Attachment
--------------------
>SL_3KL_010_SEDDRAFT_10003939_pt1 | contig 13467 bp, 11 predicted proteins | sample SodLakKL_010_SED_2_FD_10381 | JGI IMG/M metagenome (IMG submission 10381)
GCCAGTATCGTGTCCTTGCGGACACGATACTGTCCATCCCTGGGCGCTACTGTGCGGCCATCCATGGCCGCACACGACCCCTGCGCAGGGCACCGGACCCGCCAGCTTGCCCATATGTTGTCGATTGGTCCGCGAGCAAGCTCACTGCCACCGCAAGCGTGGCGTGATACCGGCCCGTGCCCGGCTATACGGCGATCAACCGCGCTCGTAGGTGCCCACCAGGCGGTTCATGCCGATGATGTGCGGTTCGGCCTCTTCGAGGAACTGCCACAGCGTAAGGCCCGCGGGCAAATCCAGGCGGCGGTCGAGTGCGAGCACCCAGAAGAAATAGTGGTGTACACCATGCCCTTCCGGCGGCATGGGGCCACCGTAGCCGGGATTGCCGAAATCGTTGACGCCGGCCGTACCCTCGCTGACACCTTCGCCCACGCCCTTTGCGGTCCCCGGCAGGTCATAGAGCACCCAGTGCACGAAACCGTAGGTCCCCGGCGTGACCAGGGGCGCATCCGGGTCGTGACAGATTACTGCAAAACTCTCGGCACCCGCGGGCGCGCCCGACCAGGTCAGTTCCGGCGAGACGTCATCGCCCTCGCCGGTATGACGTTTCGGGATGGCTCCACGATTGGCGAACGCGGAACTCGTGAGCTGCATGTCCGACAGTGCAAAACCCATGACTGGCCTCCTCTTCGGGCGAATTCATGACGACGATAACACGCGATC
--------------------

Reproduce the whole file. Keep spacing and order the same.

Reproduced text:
>SL_3KL_010_SEDDRAFT_10003939_pt1 | contig 13467 bp, 11 predicted proteins | sample SodLakKL_010_SED_2_FD_10381 | JGI IMG/M metagenome (IMG submission 10381)
GCCAGTATCGTGTCCTTGCGGACACGATACTGTCCATCCCTGGGCGCTACTGTGCGGCCATCCATGGCCGCACACGACCCCTGCGCAGGGCACCGGACCCGCCAGCTTGCCCATATGTTGTCGATTGGTCCGCGAGCAAGCTCACTGCCACCGCAAGCGTGGCGTGATACCGGCCCGTGCCCGGCTATACGGCGATCAACCGCGCTCGTAGGTGCCCACCAGGCGGTTCATGCCGATGATGTGCGGTTCGGCCTCTTCGAGGAACTGCCACAGCGTAAGGCCCGCGGGCAAATCCAGGCGGCGGTCGAGTGCGAGCACCCAGAAGAAATAGTGGTGTACACCATGCCCTTCCGGCGGCATGGGGCCACCGTAGCCGGGATTGCCGAAATCGTTGACGCCGGCCGTACCCTCGCTGACACCTTCGCCCACGCCCTTTGCGGTCCCCGGCAGGTCATAGAGCACCCAGTGCACGAAACCGTAGGTCCCCGGCGTGACCAGGGGCGCATCCGGGTCGTGACAGATTACTGCAAAACTCTCGGCACCCGCGGGCGCGCCCGACCAGGTCAGTTCCGGCGAGACGTCATCGCCCTCGCCGGTATGACGTTTCGGGATGGCTCCACGATTGGCGAACGCGGAACTCGTGAGCTGCATGTCCGACAGTGCAAAACCCATGACTGGCCTCCTCTTCGGGCGAATTCATGACGACGATAACACGCGATC